Six mistakes not to make for first time buyer mortgages
You’re young, bright and about to buy your first home.
How difficult can it be?
Helen Crowther-Dowey, a Mortgage and Protection Adviser for Nottingham Mortgage Services, sees lots of first time buyers full of mistaken ideas.
It’s Helen’s job to sort out their finances and find the best mortgage for their particular circumstances.
“When a first time buyer comes in I probably scare them half to death,” says Helen. “People think they understand the first time buyer market. They often don’t. There are a lot of misconceptions.”
Here is Helen’s list of things first time buyers most often get wrong:
Thinking all your earnings are counted by mortgage lenders
First time buyers often assume every penny on their pay slips and P60s will be counted as income. Wrong. Most lenders will use your basic salary and a proportion of overtime earnings and bonuses to calculate whether a mortgage is affordable. Why? Because lenders work on worst-case scenarios. Bonuses and overtime are easily cut if your firm has a bad year or two.
Believing the Help to Buy Guarantee is cash that can be put towards a deposit
Lots of first time buyers think the Help to Buy Guarantee will give them 20% of the deposit on a home, meaning they only have to find 5%. But it doesn’t work like that. The government’s Help to Buy Guarantee scheme gives lenders a cash guarantee should a first time buyer default on their mortgage. It removes risk from the lender (theoretically making it easier for them to offer mortgages) but borrowers don’t see any of the money. Similar guarantees in the new-build market - known as New Buy Schemes - operate on the same principle. They don’t give a borrower free cash.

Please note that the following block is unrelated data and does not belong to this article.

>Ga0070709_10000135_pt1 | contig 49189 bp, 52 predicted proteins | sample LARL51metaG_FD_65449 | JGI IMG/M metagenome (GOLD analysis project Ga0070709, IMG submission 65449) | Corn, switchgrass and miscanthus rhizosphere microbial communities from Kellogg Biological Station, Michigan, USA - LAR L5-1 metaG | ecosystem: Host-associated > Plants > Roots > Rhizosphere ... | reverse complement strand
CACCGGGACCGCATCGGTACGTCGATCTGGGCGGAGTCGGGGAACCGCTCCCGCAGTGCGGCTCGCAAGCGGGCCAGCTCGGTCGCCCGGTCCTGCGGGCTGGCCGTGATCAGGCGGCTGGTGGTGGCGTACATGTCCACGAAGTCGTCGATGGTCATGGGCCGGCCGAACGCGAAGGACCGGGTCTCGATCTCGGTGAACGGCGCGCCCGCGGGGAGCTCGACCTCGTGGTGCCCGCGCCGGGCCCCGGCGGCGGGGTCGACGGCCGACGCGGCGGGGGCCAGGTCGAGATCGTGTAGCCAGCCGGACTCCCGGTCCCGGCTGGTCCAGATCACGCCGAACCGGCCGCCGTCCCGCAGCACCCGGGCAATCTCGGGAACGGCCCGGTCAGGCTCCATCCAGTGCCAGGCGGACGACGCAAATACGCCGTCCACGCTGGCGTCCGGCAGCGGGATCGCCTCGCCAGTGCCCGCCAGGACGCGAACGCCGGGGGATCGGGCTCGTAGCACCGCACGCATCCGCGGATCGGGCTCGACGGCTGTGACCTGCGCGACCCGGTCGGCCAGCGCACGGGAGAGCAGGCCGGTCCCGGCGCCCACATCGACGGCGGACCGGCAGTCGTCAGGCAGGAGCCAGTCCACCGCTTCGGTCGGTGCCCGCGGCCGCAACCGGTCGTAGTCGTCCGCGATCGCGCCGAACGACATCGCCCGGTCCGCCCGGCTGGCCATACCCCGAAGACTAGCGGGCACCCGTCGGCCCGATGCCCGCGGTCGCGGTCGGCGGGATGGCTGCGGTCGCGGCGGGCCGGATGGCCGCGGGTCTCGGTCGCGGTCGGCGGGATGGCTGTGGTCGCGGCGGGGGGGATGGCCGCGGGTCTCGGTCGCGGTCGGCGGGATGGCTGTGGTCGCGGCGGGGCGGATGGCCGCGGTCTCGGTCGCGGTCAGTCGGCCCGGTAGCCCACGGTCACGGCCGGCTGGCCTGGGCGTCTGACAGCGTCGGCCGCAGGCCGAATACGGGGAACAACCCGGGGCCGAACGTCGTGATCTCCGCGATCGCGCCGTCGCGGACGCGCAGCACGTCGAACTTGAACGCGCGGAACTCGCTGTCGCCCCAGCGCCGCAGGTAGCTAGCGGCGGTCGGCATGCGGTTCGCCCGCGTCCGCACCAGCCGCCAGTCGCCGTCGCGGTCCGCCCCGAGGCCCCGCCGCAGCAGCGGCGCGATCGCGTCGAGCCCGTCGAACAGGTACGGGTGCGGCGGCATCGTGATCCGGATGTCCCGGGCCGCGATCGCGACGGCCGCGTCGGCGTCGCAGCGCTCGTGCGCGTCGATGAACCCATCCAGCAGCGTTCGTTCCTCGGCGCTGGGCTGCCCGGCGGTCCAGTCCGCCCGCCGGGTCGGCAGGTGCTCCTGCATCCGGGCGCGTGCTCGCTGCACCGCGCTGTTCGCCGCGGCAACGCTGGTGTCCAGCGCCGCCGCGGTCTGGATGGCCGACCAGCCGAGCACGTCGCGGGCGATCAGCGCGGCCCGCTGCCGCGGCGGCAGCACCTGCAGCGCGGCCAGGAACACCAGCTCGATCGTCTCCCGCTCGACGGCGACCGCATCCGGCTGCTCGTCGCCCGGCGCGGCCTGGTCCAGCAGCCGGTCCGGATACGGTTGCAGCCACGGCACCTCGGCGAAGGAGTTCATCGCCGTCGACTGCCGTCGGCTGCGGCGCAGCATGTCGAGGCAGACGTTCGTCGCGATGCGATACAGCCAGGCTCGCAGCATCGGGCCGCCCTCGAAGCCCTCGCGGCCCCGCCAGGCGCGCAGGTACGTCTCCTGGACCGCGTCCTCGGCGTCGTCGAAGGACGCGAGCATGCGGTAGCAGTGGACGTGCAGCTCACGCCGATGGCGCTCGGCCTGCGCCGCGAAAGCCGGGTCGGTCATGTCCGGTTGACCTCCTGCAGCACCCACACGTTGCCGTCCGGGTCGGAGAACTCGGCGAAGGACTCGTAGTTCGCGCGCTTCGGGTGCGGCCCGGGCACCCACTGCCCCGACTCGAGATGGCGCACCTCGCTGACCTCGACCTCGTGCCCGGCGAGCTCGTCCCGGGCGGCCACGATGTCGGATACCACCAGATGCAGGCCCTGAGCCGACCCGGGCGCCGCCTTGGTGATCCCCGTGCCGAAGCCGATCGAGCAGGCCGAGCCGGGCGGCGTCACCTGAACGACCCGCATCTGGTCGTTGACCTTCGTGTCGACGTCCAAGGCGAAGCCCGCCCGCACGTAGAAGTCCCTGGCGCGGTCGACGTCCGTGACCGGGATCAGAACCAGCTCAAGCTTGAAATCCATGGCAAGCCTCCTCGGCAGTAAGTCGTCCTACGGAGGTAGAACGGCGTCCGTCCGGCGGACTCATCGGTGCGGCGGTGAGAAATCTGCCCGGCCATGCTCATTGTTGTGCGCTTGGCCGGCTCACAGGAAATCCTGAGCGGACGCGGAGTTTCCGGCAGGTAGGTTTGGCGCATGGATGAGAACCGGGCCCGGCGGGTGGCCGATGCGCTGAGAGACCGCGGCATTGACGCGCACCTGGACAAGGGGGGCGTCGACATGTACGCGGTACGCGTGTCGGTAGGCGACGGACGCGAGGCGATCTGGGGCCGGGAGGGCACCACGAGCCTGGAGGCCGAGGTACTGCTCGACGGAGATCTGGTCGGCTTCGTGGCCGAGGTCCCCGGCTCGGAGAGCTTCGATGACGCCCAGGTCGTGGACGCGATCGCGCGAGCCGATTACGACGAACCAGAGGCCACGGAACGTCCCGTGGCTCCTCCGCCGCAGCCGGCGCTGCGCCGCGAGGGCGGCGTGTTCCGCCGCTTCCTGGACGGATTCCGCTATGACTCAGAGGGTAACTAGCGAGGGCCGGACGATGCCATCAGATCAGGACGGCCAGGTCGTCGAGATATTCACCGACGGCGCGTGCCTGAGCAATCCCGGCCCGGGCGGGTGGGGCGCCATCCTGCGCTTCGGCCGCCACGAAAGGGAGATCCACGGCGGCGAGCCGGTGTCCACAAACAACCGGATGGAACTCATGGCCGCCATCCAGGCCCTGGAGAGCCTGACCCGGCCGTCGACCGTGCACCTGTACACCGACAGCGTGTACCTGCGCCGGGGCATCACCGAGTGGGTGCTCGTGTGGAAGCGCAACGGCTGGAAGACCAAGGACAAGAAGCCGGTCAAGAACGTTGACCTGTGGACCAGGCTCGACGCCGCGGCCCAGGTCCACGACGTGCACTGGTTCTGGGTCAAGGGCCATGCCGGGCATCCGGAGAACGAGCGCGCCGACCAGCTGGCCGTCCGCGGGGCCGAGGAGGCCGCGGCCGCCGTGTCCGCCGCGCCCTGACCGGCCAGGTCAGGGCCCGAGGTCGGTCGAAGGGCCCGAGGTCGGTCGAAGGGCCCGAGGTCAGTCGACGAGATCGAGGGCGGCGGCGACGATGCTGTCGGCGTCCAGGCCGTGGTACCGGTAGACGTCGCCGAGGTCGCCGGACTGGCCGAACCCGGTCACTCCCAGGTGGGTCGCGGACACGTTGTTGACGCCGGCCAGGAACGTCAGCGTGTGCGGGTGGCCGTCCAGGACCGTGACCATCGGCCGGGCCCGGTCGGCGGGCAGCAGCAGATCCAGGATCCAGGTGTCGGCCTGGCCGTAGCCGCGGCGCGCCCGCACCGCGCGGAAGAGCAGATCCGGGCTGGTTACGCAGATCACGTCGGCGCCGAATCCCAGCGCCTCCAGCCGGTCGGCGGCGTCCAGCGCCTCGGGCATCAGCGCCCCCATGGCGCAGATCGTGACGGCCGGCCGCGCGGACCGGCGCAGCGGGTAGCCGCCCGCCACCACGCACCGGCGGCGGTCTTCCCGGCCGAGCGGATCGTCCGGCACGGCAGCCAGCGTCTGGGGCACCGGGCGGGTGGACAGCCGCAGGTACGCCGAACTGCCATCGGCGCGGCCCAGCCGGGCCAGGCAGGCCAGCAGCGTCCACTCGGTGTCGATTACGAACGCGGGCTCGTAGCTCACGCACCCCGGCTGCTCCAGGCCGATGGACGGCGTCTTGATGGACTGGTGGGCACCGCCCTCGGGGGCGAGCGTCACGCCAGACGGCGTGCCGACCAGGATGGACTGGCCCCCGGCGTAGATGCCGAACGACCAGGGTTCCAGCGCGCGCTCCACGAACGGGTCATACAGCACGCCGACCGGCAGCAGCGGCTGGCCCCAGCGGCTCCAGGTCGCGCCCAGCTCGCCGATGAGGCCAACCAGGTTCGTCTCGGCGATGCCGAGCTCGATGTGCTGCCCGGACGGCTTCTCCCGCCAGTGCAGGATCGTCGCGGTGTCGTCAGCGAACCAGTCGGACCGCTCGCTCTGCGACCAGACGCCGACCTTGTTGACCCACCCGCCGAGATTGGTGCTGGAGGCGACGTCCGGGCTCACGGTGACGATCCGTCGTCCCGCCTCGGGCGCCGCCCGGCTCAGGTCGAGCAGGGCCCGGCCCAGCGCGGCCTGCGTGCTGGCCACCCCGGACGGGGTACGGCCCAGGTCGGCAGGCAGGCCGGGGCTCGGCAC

Not being on the electoral roll
First time buyers have often lived in lots of rental properties. They have moved from job to job and place to place. Being on the electoral roll perhaps hasn’t been a priority. It needs to be when you’re buying a home. Fail to show up on an electoral roll and you run the risk of failing a lender’s credit score.
Failing to pay mobile phone bills on time
We swap phones, we change contracts and providers. Sometimes we forget to pay a bill - or withhold payment to punish a phone company for tawdry customer service. Unfortunately that unpaid bill will flag up red in a credit score. An unpaid mobile bill is the most common reason for otherwise financially responsible first time buyers running into problems with lenders. Other things that will harm your credit score include unauthorised overdrafts and failing to make credit card payments on time.
Forgetting the “hidden” costs of buying a home
Lots of first time buyers think they’re ready to purchase a home when they’ve saved the deposit. It is easy to forget all the other costs such as search fees, survey fees, valuation charges, mortgage arrangement and booking fees, stamp duty and legal fees. All can severely shrink your ability to buy.
Not speaking to an independent mortgage adviser earlier
Mortgage advisers don’t just run a match-making service for lenders and borrowers. A good one will give you advice months before you are ready to make a mortgage application. They will tell you how to put your finances in order, make sure you get a good credit score, have enough cash to fund your move and, generally, put you in the best possible position to get the best available deal from a lender. Too many first time buyers don’t take advantage of that expertise early enough.
Nottingham Mortgage Services can help first time buyers with advice on finding the right mortgage. Advisers will search from a large pool of available mortgages to find the deal that will be best for your needs.